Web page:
The legendary French Cancan dance was born in Paris in 1830 and it may surprise you to know that it was in fact derived from an English dance known as a “quadrille”.
When it was first performed in a cabaret show in Paris, the dance which purported to show laundresses frolicking and lifting their skirts, scandalised society and the press of the day were quick to condemn such licentiousness. It is said that the ladies who danced wore risqué underwear and their performance attracted the wrath of the church. Sermons were preached throughout Paris against the demonic dance and the femmes who danced it.
The origins of the name are unknown but it is said that “can-can” means tittle tattle or scandal. The dance was also known in its early days as “chahut”, noisy or uproarious and of course the dance was both,a noisy, scandalous event!
The can-can was never banned and gained in popularity through the 1800s. Men as well as women danced the can-can– some men even toured Europe as can-can stars but gradually it was the female dancers of the day who claimed the dance as their own.
In 1889 the famous Moulin Rouge club was built and the dance of the can-can became a star turn, attracting fans from all over the world and gaining the club notoriety and great wealth. It was the time of the Belle Epoque, money flowed freely and people liked to let their hair down and enjoy themselves.
Can-can music is varied but French composer Jacques Offenbach’s gallop infernal in Orpheus in the Underworld (1858) is the one that most people recognise and is the best loved of all the can-can scores for its frenzied build up and exquisite timing.
The Cancan has remained a firm favourite in France and around the world. The Cancan and Moulin Rouge have found admirers and fans throughout the years since it first began and especially in film.
In 1955 Jean Renoir, the son of famous painter, Auguste Renoir made the film “Cancan”. Set in 1890s Paris, the story is that Henri Danglard is the owner of a cafe, which features his mistress, Lola, as a belly dancer. Losing money, Henri finds himself in Montmartre and finds that the old-fashioned can-can is still being performed there. Inspired, Henri comes up with a new business scheme that aims to revive the can-can, featuring a new dancer, Nini, a laundress he meets by chance. It is romantic, erotic, sentimental and quite fictional – the colours are spectacular and give the film a feeling of a great painting in action – a tribute to Renoir’s famous father.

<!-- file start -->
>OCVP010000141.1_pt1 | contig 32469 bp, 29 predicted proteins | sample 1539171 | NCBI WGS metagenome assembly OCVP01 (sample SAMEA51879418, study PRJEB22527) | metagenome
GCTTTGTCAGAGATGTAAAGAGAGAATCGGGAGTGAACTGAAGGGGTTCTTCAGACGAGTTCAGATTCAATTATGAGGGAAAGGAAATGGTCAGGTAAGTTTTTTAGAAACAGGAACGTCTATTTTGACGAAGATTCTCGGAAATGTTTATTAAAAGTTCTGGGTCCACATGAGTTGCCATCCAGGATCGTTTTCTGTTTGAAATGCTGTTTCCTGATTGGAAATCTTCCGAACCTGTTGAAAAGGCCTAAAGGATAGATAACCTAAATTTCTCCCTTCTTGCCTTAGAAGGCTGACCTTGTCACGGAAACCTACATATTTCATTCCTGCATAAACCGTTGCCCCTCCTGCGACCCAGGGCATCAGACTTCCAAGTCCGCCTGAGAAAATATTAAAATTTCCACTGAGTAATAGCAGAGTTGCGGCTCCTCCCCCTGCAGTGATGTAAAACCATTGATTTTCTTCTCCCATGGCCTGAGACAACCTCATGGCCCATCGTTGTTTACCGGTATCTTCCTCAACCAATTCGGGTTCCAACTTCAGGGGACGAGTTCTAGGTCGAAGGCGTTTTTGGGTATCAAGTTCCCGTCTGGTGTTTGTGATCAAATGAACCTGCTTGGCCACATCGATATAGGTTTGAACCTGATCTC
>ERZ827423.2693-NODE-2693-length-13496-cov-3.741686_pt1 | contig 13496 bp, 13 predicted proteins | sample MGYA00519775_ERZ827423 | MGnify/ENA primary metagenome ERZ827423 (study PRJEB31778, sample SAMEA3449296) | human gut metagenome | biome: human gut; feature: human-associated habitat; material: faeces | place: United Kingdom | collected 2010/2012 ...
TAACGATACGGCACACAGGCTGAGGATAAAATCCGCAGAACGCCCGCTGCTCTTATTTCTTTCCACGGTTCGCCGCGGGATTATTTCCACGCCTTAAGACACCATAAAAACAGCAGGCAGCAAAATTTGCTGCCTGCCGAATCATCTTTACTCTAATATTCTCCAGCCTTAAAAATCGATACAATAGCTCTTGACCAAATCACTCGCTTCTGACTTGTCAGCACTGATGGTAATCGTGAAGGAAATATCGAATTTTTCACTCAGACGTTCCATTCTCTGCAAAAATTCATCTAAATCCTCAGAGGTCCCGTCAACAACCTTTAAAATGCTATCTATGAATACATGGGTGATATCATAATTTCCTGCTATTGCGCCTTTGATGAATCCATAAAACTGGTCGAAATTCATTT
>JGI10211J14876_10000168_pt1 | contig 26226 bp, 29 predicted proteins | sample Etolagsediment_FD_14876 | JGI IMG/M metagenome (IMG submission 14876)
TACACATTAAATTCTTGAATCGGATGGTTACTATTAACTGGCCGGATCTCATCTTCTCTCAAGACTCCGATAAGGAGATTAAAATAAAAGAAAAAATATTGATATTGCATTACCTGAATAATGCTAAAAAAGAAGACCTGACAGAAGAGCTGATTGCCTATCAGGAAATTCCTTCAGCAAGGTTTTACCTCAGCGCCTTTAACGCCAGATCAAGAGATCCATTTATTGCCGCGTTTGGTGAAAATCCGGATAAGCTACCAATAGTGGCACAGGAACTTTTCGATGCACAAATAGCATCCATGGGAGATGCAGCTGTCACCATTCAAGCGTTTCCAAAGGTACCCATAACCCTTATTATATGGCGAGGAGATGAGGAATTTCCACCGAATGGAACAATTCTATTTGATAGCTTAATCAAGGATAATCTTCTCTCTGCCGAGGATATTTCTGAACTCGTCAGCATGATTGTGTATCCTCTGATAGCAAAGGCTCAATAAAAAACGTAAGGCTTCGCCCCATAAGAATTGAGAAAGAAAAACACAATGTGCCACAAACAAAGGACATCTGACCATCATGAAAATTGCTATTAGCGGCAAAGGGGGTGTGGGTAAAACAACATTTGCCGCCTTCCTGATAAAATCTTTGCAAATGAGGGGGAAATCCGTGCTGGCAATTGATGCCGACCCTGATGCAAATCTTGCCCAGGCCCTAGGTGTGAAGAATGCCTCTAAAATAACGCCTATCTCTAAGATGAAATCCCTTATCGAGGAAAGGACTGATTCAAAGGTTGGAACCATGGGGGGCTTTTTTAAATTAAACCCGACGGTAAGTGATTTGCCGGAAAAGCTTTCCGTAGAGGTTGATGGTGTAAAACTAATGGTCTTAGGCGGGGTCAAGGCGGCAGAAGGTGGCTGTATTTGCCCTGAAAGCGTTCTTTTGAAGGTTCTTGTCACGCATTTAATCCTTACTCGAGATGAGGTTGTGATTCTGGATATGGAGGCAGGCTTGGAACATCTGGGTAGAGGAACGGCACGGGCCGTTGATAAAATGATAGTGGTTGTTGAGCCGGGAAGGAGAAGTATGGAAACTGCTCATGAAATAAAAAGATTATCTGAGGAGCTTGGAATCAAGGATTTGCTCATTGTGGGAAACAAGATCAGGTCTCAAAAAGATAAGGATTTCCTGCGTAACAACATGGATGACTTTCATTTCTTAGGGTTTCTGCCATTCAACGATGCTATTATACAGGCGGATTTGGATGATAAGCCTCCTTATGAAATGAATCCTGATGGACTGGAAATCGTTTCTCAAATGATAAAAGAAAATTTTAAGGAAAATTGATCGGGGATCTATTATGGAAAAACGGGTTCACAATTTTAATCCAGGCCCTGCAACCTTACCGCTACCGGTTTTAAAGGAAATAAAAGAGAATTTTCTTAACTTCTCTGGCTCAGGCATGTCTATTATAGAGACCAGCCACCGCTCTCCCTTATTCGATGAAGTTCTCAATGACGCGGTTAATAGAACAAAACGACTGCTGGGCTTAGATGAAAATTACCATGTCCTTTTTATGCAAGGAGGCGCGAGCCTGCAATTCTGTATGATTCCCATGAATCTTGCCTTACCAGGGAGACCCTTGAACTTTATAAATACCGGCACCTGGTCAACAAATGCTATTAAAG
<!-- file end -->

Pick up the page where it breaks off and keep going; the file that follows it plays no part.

Auguste Renoir himself was very familiar with the Moulin Rouge and the can-can dancers. When Louise Weber met Auguste Renoir in the early 1880’s, she was a pretty, vivacious 16 year old with a fun personality (1866-19289) who liked to dance. She “borrowed” clothes of the rich ladies from her mother’s laundry to wear at the dance halls and when she met Renoir he introduced her to nude modelling for artists, including Toulouse-Lautrec and photographers. From there she went on to become one of the most famous Moulin Rouge dancers and the highest-paid performer of her day. She was known as “La Goulue” (The Glutton) thanks to her habit of dancing past the tables of clients and downing their drinks in one gulp! Famous for the red silk heart she wore on her bloomer and a high kick that would knock hats of the heads of the gentlemen as they sat in open mouthed admiration!
Trailer from the film Cancan, 1954 by the legendary French film director Jean Renoir, son of painter Pierre Auguste Renoir, it is clear to see the hand of the artist in this fabulously colourful, picturesque film with its wonderful costumes, beautiful dancers, Edith Piaf singing – this is a glorious celebration of the French Cancan (the word is un-hyphenated in French).
Other films include the 1960 “Can-Can” starring Shirley Maclaine, Frank Sinatra and Maurice Chevalier and featured the fabulous song “I Love Paris”.
Baz Lurhhman’s 2001 film “Moulin Rouge” featured Nicole Kidman as cabaret performer Satine who falls in love with a penniless writer played by Ewan McGregor. Famous for its glorious colourful costumes and scenes and great contemporary music.
The French can-can continues to find devotees and enthusiasts to this day…